Research is a key step in the mural cleaning and restoration process, as it provides vital insight into the history of the mural, including when it was painted and who painted it. This information can aide in the discovery of the original paint types and method. When cleaning a mural, it is important to be aware of the original chemicals and materials present so as to not harm them when cleaning. By knowing this information, an informed decision can be made when choosing the cleaning materials and methods.
2) Conditions assessment
It is necessary to begin with a conditions assessment to determine the existing condition and needs of the mural. During this assessment the artwork is mapped, noting all areas of failure, including canvas tears or delamination, flaking paint, efflorescence, water damage, craquelure, or staining. Thorough documentation of findings is done as well to ensure that all conditions and issues are accounted for. Documentation including photographs are a vital part of the process if any cleaning and/or restoration is to be performed. When Canning restored the Luzerne County Courthouse in Wilkes-Barre, Pennsylvania, 125 murals were in need of conservation cleaning and repair. Meticulous documentation of each mural allowed the rest of the project to move smoothly, and avoided any mistakes that could have been made during the restoration process.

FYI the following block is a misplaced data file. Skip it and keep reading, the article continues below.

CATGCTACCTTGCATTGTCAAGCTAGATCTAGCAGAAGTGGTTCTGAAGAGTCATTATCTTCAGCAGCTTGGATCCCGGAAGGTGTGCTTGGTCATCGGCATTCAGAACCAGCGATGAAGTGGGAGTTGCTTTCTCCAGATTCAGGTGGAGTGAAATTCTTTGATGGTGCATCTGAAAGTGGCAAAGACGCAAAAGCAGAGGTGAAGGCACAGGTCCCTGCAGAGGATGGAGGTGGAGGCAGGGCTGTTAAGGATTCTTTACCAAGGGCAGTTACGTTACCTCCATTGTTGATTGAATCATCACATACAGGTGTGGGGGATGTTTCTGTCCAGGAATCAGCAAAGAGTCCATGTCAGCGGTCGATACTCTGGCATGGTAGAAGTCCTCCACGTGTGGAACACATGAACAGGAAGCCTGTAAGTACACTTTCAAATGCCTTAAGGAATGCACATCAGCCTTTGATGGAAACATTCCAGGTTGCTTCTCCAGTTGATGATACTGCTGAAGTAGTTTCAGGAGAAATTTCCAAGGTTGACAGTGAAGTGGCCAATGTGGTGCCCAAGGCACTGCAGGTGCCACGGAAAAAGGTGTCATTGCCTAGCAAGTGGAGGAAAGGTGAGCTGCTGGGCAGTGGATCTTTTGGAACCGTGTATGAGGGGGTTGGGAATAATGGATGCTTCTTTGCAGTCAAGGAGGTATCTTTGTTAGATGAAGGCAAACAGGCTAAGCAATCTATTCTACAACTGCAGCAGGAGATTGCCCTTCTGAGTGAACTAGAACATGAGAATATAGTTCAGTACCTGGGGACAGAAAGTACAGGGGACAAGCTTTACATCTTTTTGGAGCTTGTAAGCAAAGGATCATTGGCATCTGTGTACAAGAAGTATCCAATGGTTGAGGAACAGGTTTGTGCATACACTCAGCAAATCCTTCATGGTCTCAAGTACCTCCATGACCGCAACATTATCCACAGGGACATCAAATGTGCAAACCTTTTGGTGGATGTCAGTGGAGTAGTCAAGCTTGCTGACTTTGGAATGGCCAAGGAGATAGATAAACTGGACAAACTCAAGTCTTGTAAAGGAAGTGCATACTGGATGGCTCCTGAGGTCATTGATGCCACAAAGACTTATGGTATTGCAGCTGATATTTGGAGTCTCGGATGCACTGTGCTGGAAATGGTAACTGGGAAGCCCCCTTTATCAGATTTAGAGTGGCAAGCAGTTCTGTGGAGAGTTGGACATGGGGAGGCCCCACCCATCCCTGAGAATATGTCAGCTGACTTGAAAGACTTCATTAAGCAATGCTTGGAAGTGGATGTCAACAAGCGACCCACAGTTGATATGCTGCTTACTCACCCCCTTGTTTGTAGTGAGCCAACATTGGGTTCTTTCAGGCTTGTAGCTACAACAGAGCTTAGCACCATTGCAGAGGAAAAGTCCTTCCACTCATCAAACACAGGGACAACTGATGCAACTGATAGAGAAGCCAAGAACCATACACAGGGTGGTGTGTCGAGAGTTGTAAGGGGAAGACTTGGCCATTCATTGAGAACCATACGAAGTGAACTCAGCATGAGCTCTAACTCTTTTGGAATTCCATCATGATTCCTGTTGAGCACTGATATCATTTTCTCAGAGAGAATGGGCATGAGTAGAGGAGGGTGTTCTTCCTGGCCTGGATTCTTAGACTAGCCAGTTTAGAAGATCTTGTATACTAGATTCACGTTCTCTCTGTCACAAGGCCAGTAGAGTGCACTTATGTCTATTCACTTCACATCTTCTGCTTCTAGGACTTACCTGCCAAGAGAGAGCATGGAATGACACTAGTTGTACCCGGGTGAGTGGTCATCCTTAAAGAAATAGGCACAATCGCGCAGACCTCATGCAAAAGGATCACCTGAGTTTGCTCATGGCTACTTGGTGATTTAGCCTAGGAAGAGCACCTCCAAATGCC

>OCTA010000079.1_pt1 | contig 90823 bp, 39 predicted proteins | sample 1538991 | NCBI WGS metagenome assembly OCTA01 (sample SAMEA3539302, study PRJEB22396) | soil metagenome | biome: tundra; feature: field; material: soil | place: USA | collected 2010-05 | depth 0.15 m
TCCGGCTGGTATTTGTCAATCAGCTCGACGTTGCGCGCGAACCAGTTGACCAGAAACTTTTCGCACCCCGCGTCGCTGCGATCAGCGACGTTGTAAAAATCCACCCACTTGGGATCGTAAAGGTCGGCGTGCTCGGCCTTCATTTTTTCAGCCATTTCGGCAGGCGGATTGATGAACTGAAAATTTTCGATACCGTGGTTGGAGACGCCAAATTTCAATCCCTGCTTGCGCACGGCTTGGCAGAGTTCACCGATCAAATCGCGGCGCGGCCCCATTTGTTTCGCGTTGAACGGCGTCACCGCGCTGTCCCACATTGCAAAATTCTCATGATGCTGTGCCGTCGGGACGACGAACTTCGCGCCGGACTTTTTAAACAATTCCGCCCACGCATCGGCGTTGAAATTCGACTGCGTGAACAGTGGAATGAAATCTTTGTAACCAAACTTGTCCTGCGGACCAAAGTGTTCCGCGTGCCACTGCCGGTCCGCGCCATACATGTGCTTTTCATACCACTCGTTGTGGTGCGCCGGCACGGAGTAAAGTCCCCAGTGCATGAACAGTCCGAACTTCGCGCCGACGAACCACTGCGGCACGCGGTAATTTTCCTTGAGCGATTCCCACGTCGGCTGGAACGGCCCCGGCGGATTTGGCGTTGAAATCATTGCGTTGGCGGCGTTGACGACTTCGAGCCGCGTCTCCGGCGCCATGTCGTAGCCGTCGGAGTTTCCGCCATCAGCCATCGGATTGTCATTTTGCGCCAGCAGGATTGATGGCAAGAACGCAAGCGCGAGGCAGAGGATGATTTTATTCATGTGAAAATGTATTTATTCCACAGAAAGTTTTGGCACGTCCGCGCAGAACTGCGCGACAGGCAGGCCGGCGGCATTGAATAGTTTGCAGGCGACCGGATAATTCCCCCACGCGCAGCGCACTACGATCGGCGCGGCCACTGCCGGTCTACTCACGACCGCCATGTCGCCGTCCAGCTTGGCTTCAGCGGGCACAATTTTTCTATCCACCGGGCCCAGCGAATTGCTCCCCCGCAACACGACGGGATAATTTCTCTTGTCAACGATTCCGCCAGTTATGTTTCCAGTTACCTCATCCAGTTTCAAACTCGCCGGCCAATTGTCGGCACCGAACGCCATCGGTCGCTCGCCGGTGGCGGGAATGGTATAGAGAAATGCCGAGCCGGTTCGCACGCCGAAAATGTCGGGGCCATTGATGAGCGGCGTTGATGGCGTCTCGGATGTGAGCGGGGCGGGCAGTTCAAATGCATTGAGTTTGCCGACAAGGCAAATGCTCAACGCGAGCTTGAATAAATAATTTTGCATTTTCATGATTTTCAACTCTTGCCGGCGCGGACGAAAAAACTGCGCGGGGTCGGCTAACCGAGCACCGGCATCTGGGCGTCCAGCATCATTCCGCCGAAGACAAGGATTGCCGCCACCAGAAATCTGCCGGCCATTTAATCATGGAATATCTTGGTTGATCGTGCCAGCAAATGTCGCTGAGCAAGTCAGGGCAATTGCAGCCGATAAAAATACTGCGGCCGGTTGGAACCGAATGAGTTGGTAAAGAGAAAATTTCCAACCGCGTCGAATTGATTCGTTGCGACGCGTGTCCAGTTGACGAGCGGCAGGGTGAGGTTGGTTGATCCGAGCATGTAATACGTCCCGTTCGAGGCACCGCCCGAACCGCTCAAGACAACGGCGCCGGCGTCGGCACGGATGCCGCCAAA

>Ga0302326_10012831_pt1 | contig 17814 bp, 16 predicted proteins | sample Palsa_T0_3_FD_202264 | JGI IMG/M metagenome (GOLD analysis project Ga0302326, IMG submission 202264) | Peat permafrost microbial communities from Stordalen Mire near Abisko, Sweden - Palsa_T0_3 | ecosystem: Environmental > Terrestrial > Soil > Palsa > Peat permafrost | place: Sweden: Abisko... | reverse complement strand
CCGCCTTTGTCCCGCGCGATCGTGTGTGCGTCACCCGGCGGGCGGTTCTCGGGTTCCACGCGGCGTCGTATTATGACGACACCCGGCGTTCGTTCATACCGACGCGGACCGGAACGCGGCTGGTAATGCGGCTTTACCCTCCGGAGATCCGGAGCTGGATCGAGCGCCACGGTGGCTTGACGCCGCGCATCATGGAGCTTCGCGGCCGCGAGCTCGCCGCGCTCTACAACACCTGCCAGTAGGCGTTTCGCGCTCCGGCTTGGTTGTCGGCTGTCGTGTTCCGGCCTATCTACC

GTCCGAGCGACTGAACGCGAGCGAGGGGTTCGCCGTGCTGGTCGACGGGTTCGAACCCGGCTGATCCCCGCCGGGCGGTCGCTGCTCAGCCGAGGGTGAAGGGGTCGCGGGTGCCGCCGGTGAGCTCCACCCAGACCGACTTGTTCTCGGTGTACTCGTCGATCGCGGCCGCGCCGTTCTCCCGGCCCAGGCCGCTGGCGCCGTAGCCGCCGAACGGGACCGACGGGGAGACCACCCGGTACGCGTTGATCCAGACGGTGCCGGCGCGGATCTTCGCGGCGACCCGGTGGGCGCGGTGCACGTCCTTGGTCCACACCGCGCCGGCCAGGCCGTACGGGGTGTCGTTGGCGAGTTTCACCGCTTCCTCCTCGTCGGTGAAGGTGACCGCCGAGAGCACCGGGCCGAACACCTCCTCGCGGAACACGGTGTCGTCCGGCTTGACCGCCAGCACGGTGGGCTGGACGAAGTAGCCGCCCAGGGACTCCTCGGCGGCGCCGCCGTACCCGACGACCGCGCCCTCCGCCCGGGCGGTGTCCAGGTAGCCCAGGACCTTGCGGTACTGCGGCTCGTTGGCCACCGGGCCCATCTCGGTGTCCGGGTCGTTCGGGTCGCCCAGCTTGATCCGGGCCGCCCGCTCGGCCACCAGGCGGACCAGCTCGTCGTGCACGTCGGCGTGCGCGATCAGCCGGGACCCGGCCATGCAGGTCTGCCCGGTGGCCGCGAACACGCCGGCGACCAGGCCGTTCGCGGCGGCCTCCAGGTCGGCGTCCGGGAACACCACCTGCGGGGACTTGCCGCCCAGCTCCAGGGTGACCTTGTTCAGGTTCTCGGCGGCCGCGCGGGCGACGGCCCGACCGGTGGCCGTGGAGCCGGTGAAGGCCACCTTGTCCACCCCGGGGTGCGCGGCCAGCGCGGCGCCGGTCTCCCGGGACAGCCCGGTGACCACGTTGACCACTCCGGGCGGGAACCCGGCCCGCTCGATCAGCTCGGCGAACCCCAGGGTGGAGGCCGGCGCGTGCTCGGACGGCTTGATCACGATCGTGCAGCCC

3) Solvent tests
Solvent tests are usually done concurrently with the conditions assessment. The conservator will test a variety of possible solvents to determine the appropriate cleaning medium and method for the mural. These tests will also determine whether an incompatible finish exists, and how it can be properly removed. Different types of finishes will react differently to solvents, and therefore this step is crucial to ensure that the original paint will not be harmed during the cleaning process. Occasionally, ultraviolet light may be used to discover the types of incompatible finishes present on an artwork, as different coatings and materials will have distinctive reactions to the light.
Solvent test patches at the Fulton County Courthouse (left), and the Old Steinway Building (right).
4) Varnish Removal
Varnish removal is the main and final step in the process of cleaning historic murals. Often times multiple layers of varnish that have been applied through the years will need to be removed. This step is done with the solution chosen based on the findings of the solvent tests. The solvent is mixed and applied to the mural using soft, gentle materials, such as a sponge, pad, or brush. The conservator will work in small sections and take care to not disturb the underlying layers of original paint during the varnish removal step. Not only will the varnish removal process take away the incompatible varnish layer(s), it will also remove any surface grime such as dust, dirt, or soot from the surface of the painting. This soiling that accumulates on the surface of murals rests on the varnish layer, allowing it to be cleaned as the varnish is stripped away. Any other incompatible modern materials and unoriginal overpaint present on the painting will be removed in this step as well, revealing the original work in its purest form. This step prepares the mural for further conservation steps, such as restoration, inpainting, and the application of reversible protective coatings.